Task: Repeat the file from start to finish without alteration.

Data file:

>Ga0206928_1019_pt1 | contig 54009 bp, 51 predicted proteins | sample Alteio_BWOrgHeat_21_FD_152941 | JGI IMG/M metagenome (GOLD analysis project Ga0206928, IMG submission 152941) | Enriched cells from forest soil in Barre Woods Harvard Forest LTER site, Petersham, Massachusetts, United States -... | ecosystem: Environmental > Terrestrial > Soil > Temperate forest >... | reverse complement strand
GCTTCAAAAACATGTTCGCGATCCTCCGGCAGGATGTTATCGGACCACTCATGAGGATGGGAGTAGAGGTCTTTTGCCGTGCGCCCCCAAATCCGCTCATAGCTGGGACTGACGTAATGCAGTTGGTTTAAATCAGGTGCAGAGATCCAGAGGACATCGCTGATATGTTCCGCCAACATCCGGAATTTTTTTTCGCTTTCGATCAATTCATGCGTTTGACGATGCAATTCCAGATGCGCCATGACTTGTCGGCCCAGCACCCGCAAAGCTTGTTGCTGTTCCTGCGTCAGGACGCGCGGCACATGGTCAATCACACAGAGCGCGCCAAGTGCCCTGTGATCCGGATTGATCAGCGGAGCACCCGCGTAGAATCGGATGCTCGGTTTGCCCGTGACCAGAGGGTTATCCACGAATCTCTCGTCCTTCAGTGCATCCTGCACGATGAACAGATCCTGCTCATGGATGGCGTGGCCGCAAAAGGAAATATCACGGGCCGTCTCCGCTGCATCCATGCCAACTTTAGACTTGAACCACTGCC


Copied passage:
>Ga0206928_1019_pt1 | contig 54009 bp, 51 predicted proteins | sample Alteio_BWOrgHeat_21_FD_152941 | JGI IMG/M metagenome (GOLD analysis project Ga0206928, IMG submission 152941) | Enriched cells from forest soil in Barre Woods Harvard Forest LTER site, Petersham, Massachusetts, United States -... | ecosystem: Environmental > Terrestrial > Soil > Temperate forest >... | reverse complement strand
GCTTCAAAAACATGTTCGCGATCCTCCGGCAGGATGTTATCGGACCACTCATGAGGATGGGAGTAGAGGTCTTTTGCCGTGCGCCCCCAAATCCGCTCATAGCTGGGACTGACGTAATGCAGTTGGTTTAAATCAGGTGCAGAGATCCAGAGGACATCGCTGATATGTTCCGCCAACATCCGGAATTTTTTTTCGCTTTCGATCAATTCATGCGTTTGACGATGCAATTCCAGATGCGCCATGACTTGTCGGCCCAGCACCCGCAAAGCTTGTTGCTGTTCCTGCGTCAGGACGCGCGGCACATGGTCAATCACACAGAGCGCGCCAAGTGCCCTGTGATCCGGATTGATCAGCGGAGCACCCGCGTAGAATCGGATGCTCGGTTTGCCCGTGACCAGAGGGTTATCCACGAATCTCTCGTCCTTCAGTGCATCCTGCACGATGAACAGATCCTGCTCATGGATGGCGTGGCCGCAAAAGGAAATATCACGGGCCGTCTCCGCTGCATCCATGCCAACTTTAGACTTGAACCACTGCC